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Root Canal Treatments

Saving your teeth for the future

What is a root canal for?

The process for a root canal - this can be done with our pain-free approach to dentistry.‘Root canal’ is a colloquial term for a dental operation otherwise known as endodontic treatment, where the infected pulp of a tooth is cleaned out, the space disinfected and then filled and sealed. A diseased or infected tooth nerve can be very painful for some people or if it is in its early stages it may not be causing pain just yet.

Root canal symptoms – what are they and why might I need a root canal treatment?

Dentist’s advice: The success rates for root canal treatments now are over 95%.

The reason we do root canal treatments is if the patient chooses to try to save a tooth that has a diseased or infected nerve. Root canals are an alternative to tooth extraction.

We can tell that the nerve in the tooth is dying because of the symptoms of:

  • Sensitive teeth – particularly sensitivity between hot and cold temperatures
  • Sore or painful tooth to bite on
  • Darkening of the tooth
  • Swelling or tenderness of the surrounding gum
  • X-Rays: after time the disease in the tooth will spread to the jawbone and the X-Ray will reveal where the jawbone has been eaten away.

Are root canal procedures painful?

In the past root canal treatments have had the reputation for being terribly painful and troublesome. That is not so much the case these days – the methods that we have to treat the infected nerves in the tooth are far more predictable. The treatment should really be no more uncomfortable than when you have a filling – which we are able to do with a minimum of pain.

The most pain is felt during a root canal treatment when the nerve is in the process of dying, as sometimes the anaesthetic won’t work properly. We encourage people to call us before this stage, when they first have symptoms of tooth or gum pain.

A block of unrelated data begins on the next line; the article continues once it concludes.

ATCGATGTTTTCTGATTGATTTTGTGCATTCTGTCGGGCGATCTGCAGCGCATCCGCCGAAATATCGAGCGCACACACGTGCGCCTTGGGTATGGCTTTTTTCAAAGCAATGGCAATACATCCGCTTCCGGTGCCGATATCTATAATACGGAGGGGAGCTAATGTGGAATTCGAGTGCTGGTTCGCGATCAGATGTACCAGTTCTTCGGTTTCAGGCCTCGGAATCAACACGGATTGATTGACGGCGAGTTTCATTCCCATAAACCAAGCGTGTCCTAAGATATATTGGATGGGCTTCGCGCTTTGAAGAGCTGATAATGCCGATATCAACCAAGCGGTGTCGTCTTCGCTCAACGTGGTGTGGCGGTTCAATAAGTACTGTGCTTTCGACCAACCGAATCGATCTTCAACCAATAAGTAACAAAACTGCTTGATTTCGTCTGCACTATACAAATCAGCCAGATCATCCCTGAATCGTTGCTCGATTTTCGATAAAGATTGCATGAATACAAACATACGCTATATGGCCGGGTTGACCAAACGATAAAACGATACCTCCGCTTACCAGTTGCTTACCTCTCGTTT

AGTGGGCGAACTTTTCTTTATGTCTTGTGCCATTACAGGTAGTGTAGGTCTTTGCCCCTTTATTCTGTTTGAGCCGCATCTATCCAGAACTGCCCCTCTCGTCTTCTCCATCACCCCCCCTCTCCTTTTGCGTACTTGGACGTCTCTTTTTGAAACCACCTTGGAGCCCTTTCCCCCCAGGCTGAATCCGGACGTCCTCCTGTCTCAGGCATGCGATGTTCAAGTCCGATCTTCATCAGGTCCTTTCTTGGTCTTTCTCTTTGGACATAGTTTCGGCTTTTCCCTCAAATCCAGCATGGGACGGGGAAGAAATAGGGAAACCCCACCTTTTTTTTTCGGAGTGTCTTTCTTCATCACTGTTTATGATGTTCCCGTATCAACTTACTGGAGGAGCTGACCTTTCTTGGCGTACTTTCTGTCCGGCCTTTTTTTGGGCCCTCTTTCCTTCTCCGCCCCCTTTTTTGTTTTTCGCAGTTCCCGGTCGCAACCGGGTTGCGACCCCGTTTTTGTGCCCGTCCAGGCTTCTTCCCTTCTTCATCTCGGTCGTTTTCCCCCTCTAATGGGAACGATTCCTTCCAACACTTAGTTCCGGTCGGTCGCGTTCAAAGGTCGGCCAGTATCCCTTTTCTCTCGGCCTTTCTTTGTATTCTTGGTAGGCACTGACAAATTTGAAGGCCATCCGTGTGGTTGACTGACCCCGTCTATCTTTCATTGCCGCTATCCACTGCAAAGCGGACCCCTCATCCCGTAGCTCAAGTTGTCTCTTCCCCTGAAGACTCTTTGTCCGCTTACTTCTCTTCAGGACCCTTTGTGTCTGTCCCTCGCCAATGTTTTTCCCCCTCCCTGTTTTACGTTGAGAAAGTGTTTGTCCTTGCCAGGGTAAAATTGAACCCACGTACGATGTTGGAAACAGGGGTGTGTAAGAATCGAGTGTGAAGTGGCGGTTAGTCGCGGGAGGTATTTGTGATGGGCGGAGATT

What is the process for a root canal?

Dr David Kerr with a patientStep one: get rid of the infection

The first half of the treatment focuses primarily on addressing the infection. So we will numb the tooth, remove the infected tissue, then we clean the tooth out and dress the tooth with an antiseptic material. We will then review the state of the tooth in a couple of weeks to check the healing process. If it all looks good then we seal the root up.

Step two: strengthen the tooth

The second half of a root canal treatment is all about strengthening the tooth. The major reason people loose teeth once they have had root canal treatments are that the teeth fracture. Research advises that teeth that have undergone root canal treatment is that we then need to strengthen that tooth by putting a crown in the tooth rather than a filling – a tooth which has been root treated then restored with a filling may not be strong enough to resist fracture.

This two-step process means that a long lasting root canal treatment can be expensive but it really is the only option to save a tooth. If there is sufficient tooth left and the root canal is done well then it is a very reliable procedure.

We will check your teeth for signs and symptoms of a diseased or infected nerve at your Active maintenance visit.

What damages a tooth’s nerve and pulp in the first place?

A tooth’s nerve and pulp can become irritated, inflamed and infected due to decay, repeated dental procedures on a tooth and/or large fillings, a crack or chip in the tooth or trauma to the face.

We give you all the options – you decide

It is our policy to give you open and honest advice on all your options, alternatives and the associated costs, allowing you to make the most informed decision. We will then continue to work with you to ensure you enjoy the maximum amount of time from your treatment.

We take care of patients from all areas of Brisbane and invite you to call our friendly reception staff on (07) 3263 2677 or Contact us. They are never too busy to talk to you about root canal treatments, or any other dental procedures that you may have questions about.

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